Robust factory quality control processes strive to eliminate manufacturing defects from entering the field. The remaining defects can be eliminated by good handling and installation practices.

However, reliability can only be assured by supporting good factory quality control and handling process using a commissioning test program. A commissioning test program that includes 50/60 Hz (operation frequency) with a factory comparable sensitivity level is preferred to eliminate these stressors. In lieu of this type of quantitative PD testing, other qualitative tests such as withstand testing with a very low frequency (VLF) voltage source can be useful, even though it may not present the full picture of expected cable performance. Tests that do not include analytics or a high voltage component (soak test or insulation resistance testing) may be useful for ongoing maintenance monitoring but provide little useful feedback at initial commissioning.

The notion of 40-year cable life is a widely held belief in the wire and cable industry. The practical experience of cable system operators in utility applications, however, challenges this notion. This aligns with the statistical probability concept that built the 40-year cable life metric. A study of service-aged cable over the course of a 25-year period demonstrates that under steady-state service conditions, the retained breakdown strength of MV power cables can remain well above the service voltage. As cable failures still happen, the factors that affect power cable reliability were explored. The most critical category of discrete physical stresses within the most critical component of the insulation layer manifest as partial discharge generating sites. Now more than ever, as renewable sites push the cable systems to design limits of ampacity and temperature, it is through robust quality control, handling, installation, and commissioning processes that system operators can eliminate these stressors from the cable system and ensure reliability well beyond the 40-year expectation.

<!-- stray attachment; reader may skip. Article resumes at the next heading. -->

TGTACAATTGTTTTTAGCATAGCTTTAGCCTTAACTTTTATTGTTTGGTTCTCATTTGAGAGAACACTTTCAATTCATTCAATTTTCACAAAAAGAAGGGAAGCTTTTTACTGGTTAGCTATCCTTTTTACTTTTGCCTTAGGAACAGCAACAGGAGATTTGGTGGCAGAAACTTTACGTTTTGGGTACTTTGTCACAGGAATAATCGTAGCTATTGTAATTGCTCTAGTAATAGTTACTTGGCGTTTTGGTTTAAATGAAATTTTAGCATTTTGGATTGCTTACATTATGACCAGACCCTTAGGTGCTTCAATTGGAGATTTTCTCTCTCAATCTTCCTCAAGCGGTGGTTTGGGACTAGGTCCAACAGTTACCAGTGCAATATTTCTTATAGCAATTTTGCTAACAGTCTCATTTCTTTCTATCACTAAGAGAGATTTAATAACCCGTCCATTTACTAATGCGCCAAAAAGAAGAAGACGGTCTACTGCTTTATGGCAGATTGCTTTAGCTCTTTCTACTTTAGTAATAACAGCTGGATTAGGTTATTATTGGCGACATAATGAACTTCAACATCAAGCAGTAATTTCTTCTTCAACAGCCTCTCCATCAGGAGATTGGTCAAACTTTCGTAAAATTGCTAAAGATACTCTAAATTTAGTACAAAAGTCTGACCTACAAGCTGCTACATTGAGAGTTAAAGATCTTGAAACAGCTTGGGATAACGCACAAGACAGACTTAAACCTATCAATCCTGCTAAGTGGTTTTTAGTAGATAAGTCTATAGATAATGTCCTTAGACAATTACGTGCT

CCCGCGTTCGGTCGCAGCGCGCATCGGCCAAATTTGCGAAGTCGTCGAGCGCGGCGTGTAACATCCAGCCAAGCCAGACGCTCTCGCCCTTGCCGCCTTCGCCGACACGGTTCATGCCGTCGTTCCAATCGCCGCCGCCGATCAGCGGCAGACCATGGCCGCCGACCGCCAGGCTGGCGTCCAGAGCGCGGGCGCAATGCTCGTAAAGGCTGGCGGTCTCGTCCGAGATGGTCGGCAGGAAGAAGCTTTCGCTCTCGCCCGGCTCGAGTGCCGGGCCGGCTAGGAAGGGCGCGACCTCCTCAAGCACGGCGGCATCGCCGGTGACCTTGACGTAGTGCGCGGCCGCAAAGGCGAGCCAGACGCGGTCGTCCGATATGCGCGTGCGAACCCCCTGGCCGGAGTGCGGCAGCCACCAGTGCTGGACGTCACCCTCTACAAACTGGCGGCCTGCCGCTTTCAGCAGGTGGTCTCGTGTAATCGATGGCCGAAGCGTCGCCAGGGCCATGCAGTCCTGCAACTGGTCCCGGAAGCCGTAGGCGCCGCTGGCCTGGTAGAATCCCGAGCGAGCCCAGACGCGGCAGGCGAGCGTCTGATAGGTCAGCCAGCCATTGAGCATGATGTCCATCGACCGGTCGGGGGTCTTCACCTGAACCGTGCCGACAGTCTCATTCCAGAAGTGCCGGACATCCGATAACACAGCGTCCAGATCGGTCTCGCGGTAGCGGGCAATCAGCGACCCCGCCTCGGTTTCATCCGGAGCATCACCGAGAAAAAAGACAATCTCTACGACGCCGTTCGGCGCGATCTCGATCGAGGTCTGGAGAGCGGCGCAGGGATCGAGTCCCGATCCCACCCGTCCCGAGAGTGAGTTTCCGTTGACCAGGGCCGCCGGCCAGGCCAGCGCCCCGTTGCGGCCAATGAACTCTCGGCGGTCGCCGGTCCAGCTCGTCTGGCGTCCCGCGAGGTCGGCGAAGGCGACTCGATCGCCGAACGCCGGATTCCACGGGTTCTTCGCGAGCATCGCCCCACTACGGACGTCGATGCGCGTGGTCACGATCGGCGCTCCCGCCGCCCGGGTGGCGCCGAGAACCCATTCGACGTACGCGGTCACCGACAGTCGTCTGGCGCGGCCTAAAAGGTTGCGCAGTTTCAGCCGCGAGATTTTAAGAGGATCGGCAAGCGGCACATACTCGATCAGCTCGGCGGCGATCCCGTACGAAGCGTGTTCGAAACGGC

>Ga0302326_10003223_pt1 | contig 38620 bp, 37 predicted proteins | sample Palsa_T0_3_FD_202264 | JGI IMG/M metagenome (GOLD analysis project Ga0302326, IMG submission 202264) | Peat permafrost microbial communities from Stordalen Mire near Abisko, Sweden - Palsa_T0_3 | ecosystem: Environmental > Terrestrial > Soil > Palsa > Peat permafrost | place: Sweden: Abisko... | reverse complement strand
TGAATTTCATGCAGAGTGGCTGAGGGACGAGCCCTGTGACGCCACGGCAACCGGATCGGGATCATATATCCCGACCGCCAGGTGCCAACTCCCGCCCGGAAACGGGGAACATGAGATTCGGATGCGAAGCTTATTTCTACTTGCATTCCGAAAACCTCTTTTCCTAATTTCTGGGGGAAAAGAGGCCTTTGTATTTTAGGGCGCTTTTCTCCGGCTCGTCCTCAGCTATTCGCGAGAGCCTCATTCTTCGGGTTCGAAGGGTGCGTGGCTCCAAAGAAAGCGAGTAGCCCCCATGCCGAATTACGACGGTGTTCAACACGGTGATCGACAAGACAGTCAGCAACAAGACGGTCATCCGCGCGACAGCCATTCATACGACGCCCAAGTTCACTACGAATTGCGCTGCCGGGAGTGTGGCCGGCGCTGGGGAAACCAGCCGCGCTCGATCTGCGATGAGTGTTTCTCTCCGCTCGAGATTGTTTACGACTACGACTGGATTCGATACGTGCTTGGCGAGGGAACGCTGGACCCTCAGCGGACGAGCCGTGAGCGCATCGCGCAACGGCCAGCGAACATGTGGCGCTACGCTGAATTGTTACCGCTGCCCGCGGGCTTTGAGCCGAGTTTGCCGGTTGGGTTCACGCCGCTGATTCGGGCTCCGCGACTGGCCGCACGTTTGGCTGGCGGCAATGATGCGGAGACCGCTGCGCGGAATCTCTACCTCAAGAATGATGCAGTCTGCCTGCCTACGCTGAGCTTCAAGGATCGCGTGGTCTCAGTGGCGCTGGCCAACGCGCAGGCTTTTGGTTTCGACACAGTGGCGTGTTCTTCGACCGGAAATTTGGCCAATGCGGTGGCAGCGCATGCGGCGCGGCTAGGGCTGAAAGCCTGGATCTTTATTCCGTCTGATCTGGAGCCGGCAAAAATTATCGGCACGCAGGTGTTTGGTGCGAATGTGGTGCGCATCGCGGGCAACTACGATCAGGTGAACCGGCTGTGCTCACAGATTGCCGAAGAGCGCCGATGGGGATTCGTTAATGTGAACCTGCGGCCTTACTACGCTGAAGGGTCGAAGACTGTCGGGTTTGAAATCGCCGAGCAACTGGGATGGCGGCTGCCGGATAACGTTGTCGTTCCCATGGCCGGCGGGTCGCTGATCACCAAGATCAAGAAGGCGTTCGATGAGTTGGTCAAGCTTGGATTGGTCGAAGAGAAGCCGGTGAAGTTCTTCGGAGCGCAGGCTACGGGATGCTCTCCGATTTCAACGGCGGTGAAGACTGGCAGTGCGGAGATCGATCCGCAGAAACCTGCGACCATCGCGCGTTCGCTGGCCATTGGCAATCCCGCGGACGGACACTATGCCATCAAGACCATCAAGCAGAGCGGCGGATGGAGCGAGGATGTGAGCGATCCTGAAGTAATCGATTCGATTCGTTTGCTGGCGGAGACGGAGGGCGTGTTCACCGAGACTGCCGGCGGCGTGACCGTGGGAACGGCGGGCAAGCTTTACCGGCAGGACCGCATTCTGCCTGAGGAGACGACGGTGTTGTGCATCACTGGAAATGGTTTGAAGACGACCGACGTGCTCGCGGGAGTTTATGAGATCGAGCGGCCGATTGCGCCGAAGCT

(1) W. Thue, 2002, “Underground Residential Distributions Systems”, IEEE/PES ICC Fall 2002 Meeting Minutes,

(2) P. Cox, 2015, “Alternating Current & Impulse Breakdown Performance of 24-Year-Old Field Aged EPR Insulated Installed on the MLGW Electric System”, IEEE/PES ICC Spring 2015 Meeting Minutes, 309-331

Michael Joseph is Engineering Director of American Wire Group (www.buyawg.com).

Q4 2023